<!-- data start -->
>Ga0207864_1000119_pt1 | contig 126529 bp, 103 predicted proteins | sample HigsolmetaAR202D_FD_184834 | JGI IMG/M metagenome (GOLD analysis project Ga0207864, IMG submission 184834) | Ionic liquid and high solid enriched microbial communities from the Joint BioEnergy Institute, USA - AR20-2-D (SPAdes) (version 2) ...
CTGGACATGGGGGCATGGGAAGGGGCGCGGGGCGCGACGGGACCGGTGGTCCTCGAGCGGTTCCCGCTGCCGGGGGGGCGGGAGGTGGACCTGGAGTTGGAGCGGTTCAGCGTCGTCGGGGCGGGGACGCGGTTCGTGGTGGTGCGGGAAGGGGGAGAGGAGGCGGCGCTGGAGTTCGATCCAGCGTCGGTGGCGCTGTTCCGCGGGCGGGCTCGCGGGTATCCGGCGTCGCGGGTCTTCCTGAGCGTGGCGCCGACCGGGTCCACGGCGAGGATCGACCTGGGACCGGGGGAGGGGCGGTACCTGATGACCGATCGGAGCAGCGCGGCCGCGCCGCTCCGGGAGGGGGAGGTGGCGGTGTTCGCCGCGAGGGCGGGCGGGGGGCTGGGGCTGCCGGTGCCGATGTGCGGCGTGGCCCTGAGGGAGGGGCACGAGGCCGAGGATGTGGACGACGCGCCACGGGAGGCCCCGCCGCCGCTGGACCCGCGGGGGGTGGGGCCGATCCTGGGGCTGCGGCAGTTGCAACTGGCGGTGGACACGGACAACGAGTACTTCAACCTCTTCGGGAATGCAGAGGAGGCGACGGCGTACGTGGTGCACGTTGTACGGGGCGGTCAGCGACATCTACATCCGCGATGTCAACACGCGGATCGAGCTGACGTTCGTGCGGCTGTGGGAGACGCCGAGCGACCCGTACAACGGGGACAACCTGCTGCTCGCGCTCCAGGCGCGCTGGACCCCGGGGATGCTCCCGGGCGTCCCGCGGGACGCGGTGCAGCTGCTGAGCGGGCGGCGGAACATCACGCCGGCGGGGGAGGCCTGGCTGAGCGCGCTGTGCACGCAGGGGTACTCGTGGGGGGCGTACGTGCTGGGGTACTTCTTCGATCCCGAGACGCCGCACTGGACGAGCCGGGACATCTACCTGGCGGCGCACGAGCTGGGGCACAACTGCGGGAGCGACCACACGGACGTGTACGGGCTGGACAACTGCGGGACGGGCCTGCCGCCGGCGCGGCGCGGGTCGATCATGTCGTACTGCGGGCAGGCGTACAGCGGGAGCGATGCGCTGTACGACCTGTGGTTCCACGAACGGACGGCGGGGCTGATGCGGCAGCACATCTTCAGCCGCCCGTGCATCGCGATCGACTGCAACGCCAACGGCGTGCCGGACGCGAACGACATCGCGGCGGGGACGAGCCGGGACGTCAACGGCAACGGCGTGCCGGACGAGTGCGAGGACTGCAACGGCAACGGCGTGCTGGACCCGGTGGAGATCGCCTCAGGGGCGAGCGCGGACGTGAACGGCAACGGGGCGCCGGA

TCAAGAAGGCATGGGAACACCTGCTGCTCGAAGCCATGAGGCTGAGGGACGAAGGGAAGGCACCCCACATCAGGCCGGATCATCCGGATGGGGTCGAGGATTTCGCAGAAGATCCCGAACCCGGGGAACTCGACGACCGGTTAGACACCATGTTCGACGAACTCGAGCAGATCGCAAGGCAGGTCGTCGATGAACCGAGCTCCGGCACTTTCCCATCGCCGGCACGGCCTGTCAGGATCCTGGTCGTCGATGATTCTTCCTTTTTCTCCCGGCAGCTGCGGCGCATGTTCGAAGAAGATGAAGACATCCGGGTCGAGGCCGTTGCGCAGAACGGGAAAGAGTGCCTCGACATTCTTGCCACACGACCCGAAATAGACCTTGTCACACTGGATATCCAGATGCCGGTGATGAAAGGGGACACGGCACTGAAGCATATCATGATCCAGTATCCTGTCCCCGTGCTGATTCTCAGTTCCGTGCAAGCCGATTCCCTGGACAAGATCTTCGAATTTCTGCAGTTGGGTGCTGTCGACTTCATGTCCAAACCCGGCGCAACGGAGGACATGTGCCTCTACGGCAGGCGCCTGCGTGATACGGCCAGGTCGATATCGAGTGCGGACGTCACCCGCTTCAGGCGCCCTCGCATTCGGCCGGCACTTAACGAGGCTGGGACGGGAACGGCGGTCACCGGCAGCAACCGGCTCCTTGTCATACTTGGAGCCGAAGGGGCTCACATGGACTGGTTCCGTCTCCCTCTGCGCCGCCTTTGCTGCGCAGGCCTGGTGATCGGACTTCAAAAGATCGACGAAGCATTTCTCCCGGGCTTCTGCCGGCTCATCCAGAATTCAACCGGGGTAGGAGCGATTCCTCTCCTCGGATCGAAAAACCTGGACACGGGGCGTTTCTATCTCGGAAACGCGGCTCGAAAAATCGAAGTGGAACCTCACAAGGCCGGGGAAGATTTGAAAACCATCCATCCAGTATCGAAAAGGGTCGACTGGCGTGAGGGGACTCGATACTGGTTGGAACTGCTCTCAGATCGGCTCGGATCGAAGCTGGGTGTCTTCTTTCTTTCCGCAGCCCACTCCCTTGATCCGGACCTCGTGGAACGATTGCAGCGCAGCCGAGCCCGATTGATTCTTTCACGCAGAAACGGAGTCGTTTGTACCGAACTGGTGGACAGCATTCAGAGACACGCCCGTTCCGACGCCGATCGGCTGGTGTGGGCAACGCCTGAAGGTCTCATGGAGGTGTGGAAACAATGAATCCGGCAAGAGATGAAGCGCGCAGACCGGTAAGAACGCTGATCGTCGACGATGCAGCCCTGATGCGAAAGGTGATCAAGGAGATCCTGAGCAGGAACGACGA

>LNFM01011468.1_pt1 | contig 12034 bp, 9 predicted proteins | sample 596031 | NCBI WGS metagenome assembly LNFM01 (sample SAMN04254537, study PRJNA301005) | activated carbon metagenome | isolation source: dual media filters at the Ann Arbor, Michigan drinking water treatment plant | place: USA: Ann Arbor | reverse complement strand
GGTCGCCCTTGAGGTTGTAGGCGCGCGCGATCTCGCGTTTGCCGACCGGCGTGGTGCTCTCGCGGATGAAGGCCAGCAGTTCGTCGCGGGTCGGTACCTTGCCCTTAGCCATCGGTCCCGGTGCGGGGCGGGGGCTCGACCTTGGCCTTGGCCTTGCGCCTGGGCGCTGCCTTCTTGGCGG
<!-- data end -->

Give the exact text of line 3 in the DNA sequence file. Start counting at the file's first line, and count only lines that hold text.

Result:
TCAAGAAGGCATGGGAACACCTGCTGCTCGAAGCCATGAGGCTGAGGGACGAAGGGAAGGCACCCCACATCAGGCCGGATCATCCGGATGGGGTCGAGGATTTCGCAGAAGATCCCGAACCCGGGGAACTCGACGACCGGTTAGACACCATGTTCGACGAACTCGAGCAGATCGCAAGGCAGGTCGTCGATGAACCGAGCTCCGGCACTTTCCCATCGCCGGCACGGCCTGTCAGGATCCTGGTCGTCGATGATTCTTCCTTTTTCTCCCGGCAGCTGCGGCGCATGTTCGAAGAAGATGAAGACATCCGGGTCGAGGCCGTTGCGCAGAACGGGAAAGAGTGCCTCGACATTCTTGCCACACGACCCGAAATAGACCTTGTCACACTGGATATCCAGATGCCGGTGATGAAAGGGGACACGGCACTGAAGCATATCATGATCCAGTATCCTGTCCCCGTGCTGATTCTCAGTTCCGTGCAAGCCGATTCCCTGGACAAGATCTTCGAATTTCTGCAGTTGGGTGCTGTCGACTTCATGTCCAAACCCGGCGCAACGGAGGACATGTGCCTCTACGGCAGGCGCCTGCGTGATACGGCCAGGTCGATATCGAGTGCGGACGTCACCCGCTTCAGGCGCCCTCGCATTCGGCCGGCACTTAACGAGGCTGGGACGGGAACGGCGGTCACCGGCAGCAACCGGCTCCTTGTCATACTTGGAGCCGAAGGGGCTCACATGGACTGGTTCCGTCTCCCTCTGCGCCGCCTTTGCTGCGCAGGCCTGGTGATCGGACTTCAAAAGATCGACGAAGCATTTCTCCCGGGCTTCTGCCGGCTCATCCAGAATTCAACCGGGGTAGGAGCGATTCCTCTCCTCGGATCGAAAAACCTGGACACGGGGCGTTTCTATCTCGGAAACGCGGCTCGAAAAATCGAAGTGGAACCTCACAAGGCCGGGGAAGATTTGAAAACCATCCATCCAGTATCGAAAAGGGTCGACTGGCGTGAGGGGACTCGATACTGGTTGGAACTGCTCTCAGATCGGCTCGGATCGAAGCTGGGTGTCTTCTTTCTTTCCGCAGCCCACTCCCTTGATCCGGACCTCGTGGAACGATTGCAGCGCAGCCGAGCCCGATTGATTCTTTCACGCAGAAACGGAGTCGTTTGTACCGAACTGGTGGACAGCATTCAGAGACACGCCCGTTCCGACGCCGATCGGCTGGTGTGGGCAACGCCTGAAGGTCTCATGGAGGTGTGGAAACAATGAATCCGGCAAGAGATGAAGCGCGCAGACCGGTAAGAACGCTGATCGTCGACGATGCAGCCCTGATGCGAAAGGTGATCAAGGAGATCCTGAGCAGGAACGACGA